Williams has met his burden of meeting the threshold Townsend test. Once this test is satisfied, a "federal court must grant an evidentiary hearing to a habeas applicant under the following circumstances: ... (5) the material facts were not adequately developed at the state court hearing ...." Townsend, 372 U.S. at 313, 83 S.Ct. at 757, 9 L.Ed.2d at 786. See also, 28 U.S.C. Sec. 2254(d)(3) (codifying same standard). "There cannot even be the semblance of a full and fair hearing unless the state court actually reached and decided the issues of fact tendered by the defendant." Townsend, 372 U.S. at 313-14, 83 S.Ct. at 757, 9 L.Ed.2d at 786. Unfortunately, Williams was not afforded a hearing in state or federal court on his Giglio claims.
Under these circumstances, we must remand the case to the district court for an evidentiary hearing on the crucial issues of 1) whether the state knowingly left uncorrected Tompkins' trial testimony that he was under no pressure to testify and 2) whether the state knowingly used false testimony concerning the shooting affray.
The judgment of the district court dismissing the habeas corpus petition is VACATED and the case REMANDED for proceedings consistent with this opinion.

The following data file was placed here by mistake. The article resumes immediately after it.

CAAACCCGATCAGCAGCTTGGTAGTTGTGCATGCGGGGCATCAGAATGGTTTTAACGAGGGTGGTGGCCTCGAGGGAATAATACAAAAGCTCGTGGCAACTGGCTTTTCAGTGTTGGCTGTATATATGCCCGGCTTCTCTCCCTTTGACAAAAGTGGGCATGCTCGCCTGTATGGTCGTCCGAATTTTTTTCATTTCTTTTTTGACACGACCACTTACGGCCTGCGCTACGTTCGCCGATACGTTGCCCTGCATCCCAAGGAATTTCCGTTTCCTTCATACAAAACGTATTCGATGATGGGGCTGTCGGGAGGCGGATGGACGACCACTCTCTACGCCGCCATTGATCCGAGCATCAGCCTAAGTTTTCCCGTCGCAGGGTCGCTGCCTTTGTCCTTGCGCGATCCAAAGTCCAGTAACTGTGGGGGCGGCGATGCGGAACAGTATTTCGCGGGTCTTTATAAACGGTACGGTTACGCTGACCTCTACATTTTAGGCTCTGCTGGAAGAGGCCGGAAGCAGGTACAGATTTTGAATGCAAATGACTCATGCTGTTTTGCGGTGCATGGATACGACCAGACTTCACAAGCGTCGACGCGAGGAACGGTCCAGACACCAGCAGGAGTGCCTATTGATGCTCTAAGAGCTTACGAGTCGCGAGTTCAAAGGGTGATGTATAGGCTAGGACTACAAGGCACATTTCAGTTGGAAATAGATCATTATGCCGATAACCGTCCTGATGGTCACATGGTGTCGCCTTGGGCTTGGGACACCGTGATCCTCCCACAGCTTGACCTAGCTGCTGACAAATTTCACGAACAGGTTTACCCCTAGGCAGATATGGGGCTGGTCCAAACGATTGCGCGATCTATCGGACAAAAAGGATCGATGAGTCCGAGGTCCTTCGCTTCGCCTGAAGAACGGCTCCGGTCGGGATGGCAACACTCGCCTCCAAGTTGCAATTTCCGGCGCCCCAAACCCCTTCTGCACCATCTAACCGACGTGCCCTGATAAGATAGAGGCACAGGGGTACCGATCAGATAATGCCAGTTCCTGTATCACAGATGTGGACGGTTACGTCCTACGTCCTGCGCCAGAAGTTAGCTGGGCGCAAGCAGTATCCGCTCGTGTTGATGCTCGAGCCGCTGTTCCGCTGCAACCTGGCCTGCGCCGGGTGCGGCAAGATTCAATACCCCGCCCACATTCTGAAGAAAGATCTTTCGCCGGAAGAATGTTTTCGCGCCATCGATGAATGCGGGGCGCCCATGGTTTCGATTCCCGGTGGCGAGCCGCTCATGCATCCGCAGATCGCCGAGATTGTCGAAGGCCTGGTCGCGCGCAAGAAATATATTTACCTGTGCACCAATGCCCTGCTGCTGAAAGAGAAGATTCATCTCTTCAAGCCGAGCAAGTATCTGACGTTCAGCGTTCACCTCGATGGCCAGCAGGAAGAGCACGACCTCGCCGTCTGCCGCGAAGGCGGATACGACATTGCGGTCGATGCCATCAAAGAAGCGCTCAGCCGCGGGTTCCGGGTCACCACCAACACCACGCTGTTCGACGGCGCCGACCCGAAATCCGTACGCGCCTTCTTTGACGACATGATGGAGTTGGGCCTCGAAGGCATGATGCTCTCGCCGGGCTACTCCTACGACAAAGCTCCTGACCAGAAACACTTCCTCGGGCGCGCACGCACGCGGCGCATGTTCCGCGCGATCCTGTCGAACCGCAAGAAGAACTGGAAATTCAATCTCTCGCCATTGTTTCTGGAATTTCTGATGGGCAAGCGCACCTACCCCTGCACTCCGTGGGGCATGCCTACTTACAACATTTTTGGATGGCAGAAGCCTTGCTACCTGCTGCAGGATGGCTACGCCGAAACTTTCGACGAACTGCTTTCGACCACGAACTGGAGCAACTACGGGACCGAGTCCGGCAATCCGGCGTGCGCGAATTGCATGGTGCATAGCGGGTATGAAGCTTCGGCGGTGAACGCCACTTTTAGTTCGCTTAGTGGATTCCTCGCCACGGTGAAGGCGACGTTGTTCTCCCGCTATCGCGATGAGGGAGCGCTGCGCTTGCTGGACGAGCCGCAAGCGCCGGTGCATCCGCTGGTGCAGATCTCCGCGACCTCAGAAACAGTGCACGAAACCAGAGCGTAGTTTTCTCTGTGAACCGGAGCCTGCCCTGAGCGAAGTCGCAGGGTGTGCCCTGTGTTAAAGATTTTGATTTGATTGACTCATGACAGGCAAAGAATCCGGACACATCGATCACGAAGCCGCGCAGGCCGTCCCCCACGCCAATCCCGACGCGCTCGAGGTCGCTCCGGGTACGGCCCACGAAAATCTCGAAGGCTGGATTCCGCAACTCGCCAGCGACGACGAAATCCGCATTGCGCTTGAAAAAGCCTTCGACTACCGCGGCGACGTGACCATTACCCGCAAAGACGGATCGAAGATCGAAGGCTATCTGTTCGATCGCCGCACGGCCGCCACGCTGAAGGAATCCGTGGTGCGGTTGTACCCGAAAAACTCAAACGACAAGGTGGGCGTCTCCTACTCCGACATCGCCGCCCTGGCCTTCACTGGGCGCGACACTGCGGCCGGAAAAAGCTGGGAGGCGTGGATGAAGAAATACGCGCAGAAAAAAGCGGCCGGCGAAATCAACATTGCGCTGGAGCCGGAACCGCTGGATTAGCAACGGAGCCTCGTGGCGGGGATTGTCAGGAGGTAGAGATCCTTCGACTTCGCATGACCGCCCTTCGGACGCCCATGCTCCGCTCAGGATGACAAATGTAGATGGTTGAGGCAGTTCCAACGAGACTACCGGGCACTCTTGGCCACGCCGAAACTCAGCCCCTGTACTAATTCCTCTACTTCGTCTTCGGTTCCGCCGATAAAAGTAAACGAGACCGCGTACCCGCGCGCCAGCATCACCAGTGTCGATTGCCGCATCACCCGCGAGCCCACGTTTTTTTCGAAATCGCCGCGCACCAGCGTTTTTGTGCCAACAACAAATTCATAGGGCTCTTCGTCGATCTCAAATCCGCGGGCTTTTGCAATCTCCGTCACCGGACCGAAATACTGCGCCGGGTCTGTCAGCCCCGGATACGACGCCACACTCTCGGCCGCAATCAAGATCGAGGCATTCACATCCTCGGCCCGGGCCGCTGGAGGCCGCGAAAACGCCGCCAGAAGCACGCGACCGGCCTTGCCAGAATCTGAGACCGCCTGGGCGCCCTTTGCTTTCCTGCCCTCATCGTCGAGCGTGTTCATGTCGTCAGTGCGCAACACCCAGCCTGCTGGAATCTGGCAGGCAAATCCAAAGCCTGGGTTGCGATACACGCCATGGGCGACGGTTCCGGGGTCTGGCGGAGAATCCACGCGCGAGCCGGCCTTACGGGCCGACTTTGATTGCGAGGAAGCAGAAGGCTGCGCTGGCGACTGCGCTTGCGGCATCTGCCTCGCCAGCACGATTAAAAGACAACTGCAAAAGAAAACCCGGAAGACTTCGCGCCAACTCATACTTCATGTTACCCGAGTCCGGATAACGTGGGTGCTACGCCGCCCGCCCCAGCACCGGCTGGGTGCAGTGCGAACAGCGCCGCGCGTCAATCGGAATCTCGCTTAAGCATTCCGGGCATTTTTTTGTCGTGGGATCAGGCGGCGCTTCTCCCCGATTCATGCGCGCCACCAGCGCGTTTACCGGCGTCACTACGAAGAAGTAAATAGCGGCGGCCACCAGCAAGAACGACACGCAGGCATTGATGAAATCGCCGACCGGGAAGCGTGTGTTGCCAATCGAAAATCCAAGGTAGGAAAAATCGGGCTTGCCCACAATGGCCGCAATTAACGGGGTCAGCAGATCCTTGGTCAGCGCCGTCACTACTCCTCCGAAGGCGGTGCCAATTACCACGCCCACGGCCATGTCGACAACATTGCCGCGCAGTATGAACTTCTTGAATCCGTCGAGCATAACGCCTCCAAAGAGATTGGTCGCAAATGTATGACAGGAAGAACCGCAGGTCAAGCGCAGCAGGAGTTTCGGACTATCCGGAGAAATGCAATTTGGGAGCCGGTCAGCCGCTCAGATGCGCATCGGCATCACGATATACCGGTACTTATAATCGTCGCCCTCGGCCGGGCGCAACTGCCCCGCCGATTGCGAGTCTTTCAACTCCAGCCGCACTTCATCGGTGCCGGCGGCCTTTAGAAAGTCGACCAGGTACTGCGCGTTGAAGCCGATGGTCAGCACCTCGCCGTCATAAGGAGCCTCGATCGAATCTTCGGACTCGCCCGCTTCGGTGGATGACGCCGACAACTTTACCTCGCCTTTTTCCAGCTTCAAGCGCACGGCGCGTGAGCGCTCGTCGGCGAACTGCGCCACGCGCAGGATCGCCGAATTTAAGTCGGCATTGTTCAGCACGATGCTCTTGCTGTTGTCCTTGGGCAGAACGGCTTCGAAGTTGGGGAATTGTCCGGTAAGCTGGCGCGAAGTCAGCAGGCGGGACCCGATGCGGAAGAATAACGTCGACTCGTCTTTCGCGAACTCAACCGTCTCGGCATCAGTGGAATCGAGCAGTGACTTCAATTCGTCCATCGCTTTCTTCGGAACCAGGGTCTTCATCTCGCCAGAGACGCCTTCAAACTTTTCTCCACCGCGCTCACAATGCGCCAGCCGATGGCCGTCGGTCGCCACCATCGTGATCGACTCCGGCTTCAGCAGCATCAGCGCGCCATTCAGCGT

Honorable John Minor Wisdom, U.S. Circuit Judge for the Fifth Circuit, sitting by designation
The complete article read as follows:
Murder Trial Opens Today
A man believed to be from Cleveland, Ohio, went on trial today facing a murder charge for the February slaying of a Sheffield man.
Dennis Williams, 30, has been charged with the shooting death of Robert Washington, 40, 907 E. 21st St.
Washington's body was found Feb. 2 behind a hedge in the front yard of a residence at 700 S. Atlanta Ave. He apparently died from a bullet wound to the chest.
Washington's car, with bullet holes in the tires and windshield, had been found a few hours earlier at an address on South Nashville by Sheffield officers responding to a call that someone had shot into a car.
Williams, who had been in Sheffield several weeks before the shooting, was arrested later in the month in Alcorn County, Miss. According to Alcorn County officials, felony warrants have been issued against Williams in Los Angeles, Calif., and Cleveland.
The case is being tried in Colbert County Circuit Judge Pride Tompkins' courtroom and is expected to continue for several days.